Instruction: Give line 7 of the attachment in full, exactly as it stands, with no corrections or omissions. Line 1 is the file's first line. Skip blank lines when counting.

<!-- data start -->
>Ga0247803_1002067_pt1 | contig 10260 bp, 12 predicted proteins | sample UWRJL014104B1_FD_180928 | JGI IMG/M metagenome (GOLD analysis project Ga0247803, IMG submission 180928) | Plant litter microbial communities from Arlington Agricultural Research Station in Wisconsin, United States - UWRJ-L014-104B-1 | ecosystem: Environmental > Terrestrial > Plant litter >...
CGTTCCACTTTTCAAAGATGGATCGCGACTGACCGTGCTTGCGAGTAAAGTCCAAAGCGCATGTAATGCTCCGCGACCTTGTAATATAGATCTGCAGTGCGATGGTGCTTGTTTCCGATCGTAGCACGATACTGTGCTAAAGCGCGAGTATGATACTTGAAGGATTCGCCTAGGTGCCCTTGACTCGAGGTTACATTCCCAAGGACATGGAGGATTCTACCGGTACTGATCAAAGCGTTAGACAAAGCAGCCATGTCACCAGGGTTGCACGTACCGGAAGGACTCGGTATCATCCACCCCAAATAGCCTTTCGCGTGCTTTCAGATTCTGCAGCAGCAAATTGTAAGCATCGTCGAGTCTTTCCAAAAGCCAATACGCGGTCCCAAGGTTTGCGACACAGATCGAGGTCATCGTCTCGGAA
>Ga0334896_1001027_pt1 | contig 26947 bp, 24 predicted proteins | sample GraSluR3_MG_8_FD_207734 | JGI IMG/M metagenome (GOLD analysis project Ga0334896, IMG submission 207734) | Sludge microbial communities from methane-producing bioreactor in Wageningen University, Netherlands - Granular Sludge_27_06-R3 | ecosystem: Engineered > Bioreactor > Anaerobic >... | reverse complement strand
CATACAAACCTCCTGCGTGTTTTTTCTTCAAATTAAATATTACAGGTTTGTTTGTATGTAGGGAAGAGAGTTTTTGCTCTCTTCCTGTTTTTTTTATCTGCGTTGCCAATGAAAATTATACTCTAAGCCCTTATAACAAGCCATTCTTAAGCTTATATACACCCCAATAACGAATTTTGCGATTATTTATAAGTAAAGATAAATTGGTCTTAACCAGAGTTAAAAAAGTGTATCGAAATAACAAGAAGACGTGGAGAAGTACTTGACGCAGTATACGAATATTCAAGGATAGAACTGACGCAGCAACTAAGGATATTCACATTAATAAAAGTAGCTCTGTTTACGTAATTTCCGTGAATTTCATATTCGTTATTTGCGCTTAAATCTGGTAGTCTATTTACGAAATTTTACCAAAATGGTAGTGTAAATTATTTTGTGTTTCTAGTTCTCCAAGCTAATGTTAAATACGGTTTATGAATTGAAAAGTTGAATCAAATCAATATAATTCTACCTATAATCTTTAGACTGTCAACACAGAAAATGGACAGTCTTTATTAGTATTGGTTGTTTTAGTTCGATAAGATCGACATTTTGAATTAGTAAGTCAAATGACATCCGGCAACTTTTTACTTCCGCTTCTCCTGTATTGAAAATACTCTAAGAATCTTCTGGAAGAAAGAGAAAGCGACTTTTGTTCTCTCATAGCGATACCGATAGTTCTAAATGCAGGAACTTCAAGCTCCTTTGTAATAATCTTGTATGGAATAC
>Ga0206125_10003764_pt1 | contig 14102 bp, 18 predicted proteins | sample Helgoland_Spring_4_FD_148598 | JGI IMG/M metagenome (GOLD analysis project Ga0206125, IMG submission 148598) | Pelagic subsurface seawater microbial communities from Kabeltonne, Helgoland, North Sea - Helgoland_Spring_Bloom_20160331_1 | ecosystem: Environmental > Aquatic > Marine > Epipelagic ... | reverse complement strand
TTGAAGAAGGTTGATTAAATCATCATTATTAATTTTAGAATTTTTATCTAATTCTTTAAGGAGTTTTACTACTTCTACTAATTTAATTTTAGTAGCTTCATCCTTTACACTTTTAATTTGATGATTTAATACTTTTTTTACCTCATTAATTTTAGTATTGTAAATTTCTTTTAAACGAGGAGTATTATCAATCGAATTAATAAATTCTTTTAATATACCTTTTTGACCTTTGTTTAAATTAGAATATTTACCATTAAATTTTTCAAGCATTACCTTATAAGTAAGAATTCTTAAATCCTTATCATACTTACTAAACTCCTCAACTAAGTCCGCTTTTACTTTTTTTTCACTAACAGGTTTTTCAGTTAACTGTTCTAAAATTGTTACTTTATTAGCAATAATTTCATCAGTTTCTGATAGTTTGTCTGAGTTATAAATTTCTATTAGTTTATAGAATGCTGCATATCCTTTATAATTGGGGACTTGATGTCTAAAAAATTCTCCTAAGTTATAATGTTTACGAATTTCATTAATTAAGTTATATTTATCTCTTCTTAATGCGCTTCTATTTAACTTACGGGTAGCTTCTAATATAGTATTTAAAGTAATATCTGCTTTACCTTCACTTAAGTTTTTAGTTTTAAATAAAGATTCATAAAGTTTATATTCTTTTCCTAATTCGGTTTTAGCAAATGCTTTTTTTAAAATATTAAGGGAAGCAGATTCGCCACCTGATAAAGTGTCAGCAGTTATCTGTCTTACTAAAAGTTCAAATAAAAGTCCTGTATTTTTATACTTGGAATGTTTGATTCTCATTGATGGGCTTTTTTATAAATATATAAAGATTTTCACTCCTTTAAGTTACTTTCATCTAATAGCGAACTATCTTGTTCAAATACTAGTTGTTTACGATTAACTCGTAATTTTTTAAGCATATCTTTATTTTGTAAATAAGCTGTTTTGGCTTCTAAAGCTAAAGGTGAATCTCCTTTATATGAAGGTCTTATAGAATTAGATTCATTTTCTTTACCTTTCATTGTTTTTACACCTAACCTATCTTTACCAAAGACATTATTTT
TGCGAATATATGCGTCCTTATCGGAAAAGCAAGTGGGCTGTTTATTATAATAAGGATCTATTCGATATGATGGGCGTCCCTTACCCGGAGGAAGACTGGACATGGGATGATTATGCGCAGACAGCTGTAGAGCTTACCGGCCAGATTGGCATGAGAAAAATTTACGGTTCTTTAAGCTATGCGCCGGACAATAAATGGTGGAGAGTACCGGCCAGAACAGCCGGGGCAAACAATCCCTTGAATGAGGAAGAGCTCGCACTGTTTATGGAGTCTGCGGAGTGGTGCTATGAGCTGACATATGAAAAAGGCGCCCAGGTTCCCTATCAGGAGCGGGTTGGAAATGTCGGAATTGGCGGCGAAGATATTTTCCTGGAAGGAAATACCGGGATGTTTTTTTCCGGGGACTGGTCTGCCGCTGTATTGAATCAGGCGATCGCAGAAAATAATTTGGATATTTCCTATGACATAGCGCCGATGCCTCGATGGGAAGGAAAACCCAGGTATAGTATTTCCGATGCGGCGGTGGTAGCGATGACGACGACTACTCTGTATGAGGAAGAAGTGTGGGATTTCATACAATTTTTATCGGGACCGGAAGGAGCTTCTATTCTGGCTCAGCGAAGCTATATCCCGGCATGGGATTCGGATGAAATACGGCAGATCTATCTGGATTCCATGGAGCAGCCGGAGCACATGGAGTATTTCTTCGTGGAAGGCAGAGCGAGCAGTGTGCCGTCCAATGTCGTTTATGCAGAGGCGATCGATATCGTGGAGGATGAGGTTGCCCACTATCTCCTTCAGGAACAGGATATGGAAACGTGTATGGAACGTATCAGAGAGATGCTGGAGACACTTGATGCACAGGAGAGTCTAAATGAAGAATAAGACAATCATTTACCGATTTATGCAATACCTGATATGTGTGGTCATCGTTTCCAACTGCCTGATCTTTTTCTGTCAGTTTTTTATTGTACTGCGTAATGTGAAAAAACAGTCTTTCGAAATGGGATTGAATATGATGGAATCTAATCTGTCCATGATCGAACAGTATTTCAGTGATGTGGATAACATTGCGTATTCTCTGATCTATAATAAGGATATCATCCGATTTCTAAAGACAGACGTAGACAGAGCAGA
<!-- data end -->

TGCGAATATATGCGTCCTTATCGGAAAAGCAAGTGGGCTGTTTATTATAATAAGGATCTATTCGATATGATGGGCGTCCCTTACCCGGAGGAAGACTGGACATGGGATGATTATGCGCAGACAGCTGTAGAGCTTACCGGCCAGATTGGCATGAGAAAAATTTACGGTTCTTTAAGCTATGCGCCGGACAATAAATGGTGGAGAGTACCGGCCAGAACAGCCGGGGCAAACAATCCCTTGAATGAGGAAGAGCTCGCACTGTTTATGGAGTCTGCGGAGTGGTGCTATGAGCTGACATATGAAAAAGGCGCCCAGGTTCCCTATCAGGAGCGGGTTGGAAATGTCGGAATTGGCGGCGAAGATATTTTCCTGGAAGGAAATACCGGGATGTTTTTTTCCGGGGACTGGTCTGCCGCTGTATTGAATCAGGCGATCGCAGAAAATAATTTGGATATTTCCTATGACATAGCGCCGATGCCTCGATGGGAAGGAAAACCCAGGTATAGTATTTCCGATGCGGCGGTGGTAGCGATGACGACGACTACTCTGTATGAGGAAGAAGTGTGGGATTTCATACAATTTTTATCGGGACCGGAAGGAGCTTCTATTCTGGCTCAGCGAAGCTATATCCCGGCATGGGATTCGGATGAAATACGGCAGATCTATCTGGATTCCATGGAGCAGCCGGAGCACATGGAGTATTTCTTCGTGGAAGGCAGAGCGAGCAGTGTGCCGTCCAATGTCGTTTATGCAGAGGCGATCGATATCGTGGAGGATGAGGTTGCCCACTATCTCCTTCAGGAACAGGATATGGAAACGTGTATGGAACGTATCAGAGAGATGCTGGAGACACTTGATGCACAGGAGAGTCTAAATGAAGAATAAGACAATCATTTACCGATTTATGCAATACCTGATATGTGTGGTCATCGTTTCCAACTGCCTGATCTTTTTCTGTCAGTTTTTTATTGTACTGCGTAATGTGAAAAAACAGTCTTTCGAAATGGGATTGAATATGATGGAATCTAATCTGTCCATGATCGAACAGTATTTCAGTGATGTGGATAACATTGCGTATTCTCTGATCTATAATAAGGATATCATCCGATTTCTAAAGACAGACGTAGACAGAGCAGA